Dai Young admits that Wasps have landed “a very difficult draw” in next season’s Heineken Champions Cup.
Wasps and their fellow former European title holders Bath have been bracketed in arguably the tournament’s toughest group.
Apart from the Premiership rivals meeting each other, they must also get to grips with reigning champions Leinster and French giants Toulouse, who boast eight European crowns between them.
“It’s a very difficult draw, but that is what you expect when you are playing against the best 19 other teams in Europe,” Young said.
“It’s exciting to be drawn with the defending champions and Toulouse, who have also won the competition several times. They will be great match-ups.
“We’ve also had some really good games with Bath in recent seasons, including a double-header in Europe three seasons back.
“They will all be tough games. We will have to be at our best to get through, but hopefully we will have a bit of luck this year and get to play these games when we are not carrying lots of injuries.”
— Heineken Champions Cup (@ChampionsCup) June 20, 2018
The draw, which took place at Lausanne’s Olympic Museum in Switzerland, was much kinder to Premiership champions Saracens.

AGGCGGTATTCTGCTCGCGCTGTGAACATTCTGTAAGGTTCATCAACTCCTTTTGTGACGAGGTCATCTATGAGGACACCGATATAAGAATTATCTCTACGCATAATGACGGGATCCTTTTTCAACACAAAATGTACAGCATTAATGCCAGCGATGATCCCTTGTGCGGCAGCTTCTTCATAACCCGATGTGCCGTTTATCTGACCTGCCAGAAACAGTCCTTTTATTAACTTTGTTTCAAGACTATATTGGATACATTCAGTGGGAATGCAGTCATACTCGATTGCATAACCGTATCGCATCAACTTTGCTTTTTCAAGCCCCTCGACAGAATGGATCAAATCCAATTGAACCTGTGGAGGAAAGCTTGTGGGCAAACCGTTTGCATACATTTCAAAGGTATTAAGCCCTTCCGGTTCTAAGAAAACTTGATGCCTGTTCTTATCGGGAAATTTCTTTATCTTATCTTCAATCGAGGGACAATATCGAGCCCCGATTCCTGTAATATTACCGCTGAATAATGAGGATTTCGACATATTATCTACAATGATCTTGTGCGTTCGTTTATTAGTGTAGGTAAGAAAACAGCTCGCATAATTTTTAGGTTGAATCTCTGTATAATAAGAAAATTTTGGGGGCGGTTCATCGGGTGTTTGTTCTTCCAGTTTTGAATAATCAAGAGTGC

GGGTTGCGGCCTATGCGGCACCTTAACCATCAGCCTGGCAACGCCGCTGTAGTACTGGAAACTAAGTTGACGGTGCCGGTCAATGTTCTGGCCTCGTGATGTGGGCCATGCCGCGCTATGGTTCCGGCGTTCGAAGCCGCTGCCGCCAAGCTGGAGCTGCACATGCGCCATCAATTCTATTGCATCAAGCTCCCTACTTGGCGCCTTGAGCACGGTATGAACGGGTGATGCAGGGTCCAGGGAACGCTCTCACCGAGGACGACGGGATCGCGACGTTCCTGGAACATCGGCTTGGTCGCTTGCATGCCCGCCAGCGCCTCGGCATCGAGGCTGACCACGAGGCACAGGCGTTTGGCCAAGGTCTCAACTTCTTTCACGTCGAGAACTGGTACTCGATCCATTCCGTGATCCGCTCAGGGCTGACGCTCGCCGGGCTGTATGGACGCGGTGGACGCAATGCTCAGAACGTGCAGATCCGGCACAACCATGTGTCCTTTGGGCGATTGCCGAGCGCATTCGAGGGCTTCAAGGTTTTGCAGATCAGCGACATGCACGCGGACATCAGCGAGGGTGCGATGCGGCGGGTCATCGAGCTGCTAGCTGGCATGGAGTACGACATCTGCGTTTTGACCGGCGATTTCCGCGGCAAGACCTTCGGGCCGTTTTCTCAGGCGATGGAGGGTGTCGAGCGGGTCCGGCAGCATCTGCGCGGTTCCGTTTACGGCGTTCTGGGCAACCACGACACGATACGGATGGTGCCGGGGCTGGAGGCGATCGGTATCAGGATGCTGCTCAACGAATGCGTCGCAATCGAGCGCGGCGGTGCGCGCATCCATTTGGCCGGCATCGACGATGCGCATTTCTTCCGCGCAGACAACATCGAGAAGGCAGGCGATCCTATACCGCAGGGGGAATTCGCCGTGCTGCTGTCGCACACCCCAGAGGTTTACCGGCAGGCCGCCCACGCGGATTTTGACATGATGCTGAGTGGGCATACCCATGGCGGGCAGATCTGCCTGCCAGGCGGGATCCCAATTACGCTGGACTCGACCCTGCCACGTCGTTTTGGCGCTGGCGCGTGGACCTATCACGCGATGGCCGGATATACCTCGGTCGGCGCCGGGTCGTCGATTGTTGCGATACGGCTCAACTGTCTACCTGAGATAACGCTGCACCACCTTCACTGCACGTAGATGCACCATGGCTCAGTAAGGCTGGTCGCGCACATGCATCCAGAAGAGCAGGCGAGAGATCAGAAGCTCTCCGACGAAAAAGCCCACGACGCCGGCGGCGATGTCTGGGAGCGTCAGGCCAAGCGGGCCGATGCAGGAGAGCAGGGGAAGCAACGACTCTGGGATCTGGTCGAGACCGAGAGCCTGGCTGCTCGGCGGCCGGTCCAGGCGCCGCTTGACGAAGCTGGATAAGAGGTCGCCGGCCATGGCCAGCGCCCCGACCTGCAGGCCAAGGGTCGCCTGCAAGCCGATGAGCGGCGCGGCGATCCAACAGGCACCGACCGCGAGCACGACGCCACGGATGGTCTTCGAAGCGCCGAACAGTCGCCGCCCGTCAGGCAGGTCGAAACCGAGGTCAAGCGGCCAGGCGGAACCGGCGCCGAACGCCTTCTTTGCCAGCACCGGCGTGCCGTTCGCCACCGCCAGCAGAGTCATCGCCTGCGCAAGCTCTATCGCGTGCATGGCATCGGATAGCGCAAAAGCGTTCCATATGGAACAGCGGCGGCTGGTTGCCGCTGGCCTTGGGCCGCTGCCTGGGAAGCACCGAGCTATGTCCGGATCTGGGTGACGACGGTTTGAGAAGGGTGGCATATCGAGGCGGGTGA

Saracens, who regained the Premiership title last month by beating Exeter at Twickenhan, have been drawn with Glasgow, Lyon and European Challenge Cup holders Cardiff Blues.
Newcastle – back in European rugby’s top-flight competition after a 14-year absence – face Montpellier, Toulon and Edinburgh.
Newcastle’s St James’ Park will play host to the Champions Cup and Challenge Cup finals next May, but the Falcons will have their work cut out to progress from a group that includes such a heavyweight French presence.
A west country derby lies ahead in Pool 2, with Premiership sides Exeter and Gloucester drawn together, and that quartet being completed by former European Cup winners Munster and reigning French champions Castres.
And Leicester, eliminated at the pool stage in their last Champions Cup campaign, must overcome 2018 runners-up Racing 92, in-form Scarlets and 1999 champions Ulster.
Scarlets head coach Wayne Pivac said: “A semi-final in last season’s competition is something that we are all immensely proud of, but equally just as disappointed that we didn’t play to the best of our abilities on that afternoon in Dublin (against Leinster).
Who remembers this? We’ve shared some great memories with @leinsterrugby@StadeToulousain and @bathrugby. Here’s how Dai views the 2018/19 @ChampionsCup pool…https://t.co/7LfqSElatk pic.twitter.com/TmF9SYqjA5
— Wasps Rugby (@WaspsRugby) June 20, 2018
“Getting a good start in these competitions is vital, and that’s something we failed to do last season.
“We will be looking to improve our performances in the opening rounds, look to build on last season’s success and ensure that we remain competitive in both domestic and European competitions.”
The draw for the Challenge Cup pools was also made, giving Northampton a reunion with familiar Champions Cup rivals Clermont Auvergne – Dragons and Romanian minnows Timisoara Saracens are also in their group – while Sale Sharks face Bordeaux-Begles and Perpignan, plus Irish challengers Connacht.
2018/19 Heineken Champions Cup draw